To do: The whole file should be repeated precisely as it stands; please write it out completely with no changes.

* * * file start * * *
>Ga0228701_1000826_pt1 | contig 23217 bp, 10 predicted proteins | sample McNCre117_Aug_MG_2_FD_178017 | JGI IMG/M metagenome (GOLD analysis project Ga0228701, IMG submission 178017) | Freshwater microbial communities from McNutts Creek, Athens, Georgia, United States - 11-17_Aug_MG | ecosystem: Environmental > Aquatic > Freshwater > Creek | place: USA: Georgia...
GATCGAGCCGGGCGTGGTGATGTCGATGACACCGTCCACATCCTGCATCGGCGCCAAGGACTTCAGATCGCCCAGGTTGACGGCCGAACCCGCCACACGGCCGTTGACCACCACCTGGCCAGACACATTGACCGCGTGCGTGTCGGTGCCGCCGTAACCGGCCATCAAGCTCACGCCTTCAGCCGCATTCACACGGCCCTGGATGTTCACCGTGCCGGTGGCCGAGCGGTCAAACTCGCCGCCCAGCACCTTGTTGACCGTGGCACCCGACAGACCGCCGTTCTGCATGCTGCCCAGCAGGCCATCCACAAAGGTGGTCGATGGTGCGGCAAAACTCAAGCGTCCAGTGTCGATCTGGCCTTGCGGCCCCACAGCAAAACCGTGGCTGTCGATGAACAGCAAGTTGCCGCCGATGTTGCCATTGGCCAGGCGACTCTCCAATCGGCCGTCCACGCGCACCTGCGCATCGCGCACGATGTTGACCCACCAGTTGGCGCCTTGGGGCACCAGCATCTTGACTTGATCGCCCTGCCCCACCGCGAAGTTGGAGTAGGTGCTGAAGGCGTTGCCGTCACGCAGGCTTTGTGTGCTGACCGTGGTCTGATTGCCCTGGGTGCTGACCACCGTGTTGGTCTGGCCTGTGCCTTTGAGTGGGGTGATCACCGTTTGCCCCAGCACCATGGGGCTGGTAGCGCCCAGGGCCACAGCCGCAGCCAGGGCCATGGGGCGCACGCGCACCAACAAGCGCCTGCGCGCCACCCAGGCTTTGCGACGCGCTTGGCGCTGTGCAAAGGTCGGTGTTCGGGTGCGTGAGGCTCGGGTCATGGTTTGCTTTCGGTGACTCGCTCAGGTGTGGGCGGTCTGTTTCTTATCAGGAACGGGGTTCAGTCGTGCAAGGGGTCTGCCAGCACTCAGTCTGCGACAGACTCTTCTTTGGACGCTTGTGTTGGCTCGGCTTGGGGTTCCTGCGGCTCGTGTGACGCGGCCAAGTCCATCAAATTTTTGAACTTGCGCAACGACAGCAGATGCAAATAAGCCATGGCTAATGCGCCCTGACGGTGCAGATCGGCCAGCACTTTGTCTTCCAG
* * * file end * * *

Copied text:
>Ga0228701_1000826_pt1 | contig 23217 bp, 10 predicted proteins | sample McNCre117_Aug_MG_2_FD_178017 | JGI IMG/M metagenome (GOLD analysis project Ga0228701, IMG submission 178017) | Freshwater microbial communities from McNutts Creek, Athens, Georgia, United States - 11-17_Aug_MG | ecosystem: Environmental > Aquatic > Freshwater > Creek | place: USA: Georgia...
GATCGAGCCGGGCGTGGTGATGTCGATGACACCGTCCACATCCTGCATCGGCGCCAAGGACTTCAGATCGCCCAGGTTGACGGCCGAACCCGCCACACGGCCGTTGACCACCACCTGGCCAGACACATTGACCGCGTGCGTGTCGGTGCCGCCGTAACCGGCCATCAAGCTCACGCCTTCAGCCGCATTCACACGGCCCTGGATGTTCACCGTGCCGGTGGCCGAGCGGTCAAACTCGCCGCCCAGCACCTTGTTGACCGTGGCACCCGACAGACCGCCGTTCTGCATGCTGCCCAGCAGGCCATCCACAAAGGTGGTCGATGGTGCGGCAAAACTCAAGCGTCCAGTGTCGATCTGGCCTTGCGGCCCCACAGCAAAACCGTGGCTGTCGATGAACAGCAAGTTGCCGCCGATGTTGCCATTGGCCAGGCGACTCTCCAATCGGCCGTCCACGCGCACCTGCGCATCGCGCACGATGTTGACCCACCAGTTGGCGCCTTGGGGCACCAGCATCTTGACTTGATCGCCCTGCCCCACCGCGAAGTTGGAGTAGGTGCTGAAGGCGTTGCCGTCACGCAGGCTTTGTGTGCTGACCGTGGTCTGATTGCCCTGGGTGCTGACCACCGTGTTGGTCTGGCCTGTGCCTTTGAGTGGGGTGATCACCGTTTGCCCCAGCACCATGGGGCTGGTAGCGCCCAGGGCCACAGCCGCAGCCAGGGCCATGGGGCGCACGCGCACCAACAAGCGCCTGCGCGCCACCCAGGCTTTGCGACGCGCTTGGCGCTGTGCAAAGGTCGGTGTTCGGGTGCGTGAGGCTCGGGTCATGGTTTGCTTTCGGTGACTCGCTCAGGTGTGGGCGGTCTGTTTCTTATCAGGAACGGGGTTCAGTCGTGCAAGGGGTCTGCCAGCACTCAGTCTGCGACAGACTCTTCTTTGGACGCTTGTGTTGGCTCGGCTTGGGGTTCCTGCGGCTCGTGTGACGCGGCCAAGTCCATCAAATTTTTGAACTTGCGCAACGACAGCAGATGCAAATAAGCCATGGCTAATGCGCCCTGACGGTGCAGATCGGCCAGCACTTTGTCTTCCAG